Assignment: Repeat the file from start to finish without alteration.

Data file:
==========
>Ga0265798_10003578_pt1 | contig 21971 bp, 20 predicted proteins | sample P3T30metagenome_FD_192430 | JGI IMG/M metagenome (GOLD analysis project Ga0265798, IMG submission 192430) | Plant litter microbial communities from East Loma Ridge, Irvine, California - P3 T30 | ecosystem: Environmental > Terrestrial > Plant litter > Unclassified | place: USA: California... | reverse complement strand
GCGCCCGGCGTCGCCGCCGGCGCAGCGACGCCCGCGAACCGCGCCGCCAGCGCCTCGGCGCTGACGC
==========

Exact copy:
>Ga0265798_10003578_pt1 | contig 21971 bp, 20 predicted proteins | sample P3T30metagenome_FD_192430 | JGI IMG/M metagenome (GOLD analysis project Ga0265798, IMG submission 192430) | Plant litter microbial communities from East Loma Ridge, Irvine, California - P3 T30 | ecosystem: Environmental > Terrestrial > Plant litter > Unclassified | place: USA: California... | reverse complement strand
GCGCCCGGCGTCGCCGCCGGCGCAGCGACGCCCGCGAACCGCGCCGCCAGCGCCTCGGCGCTGACGC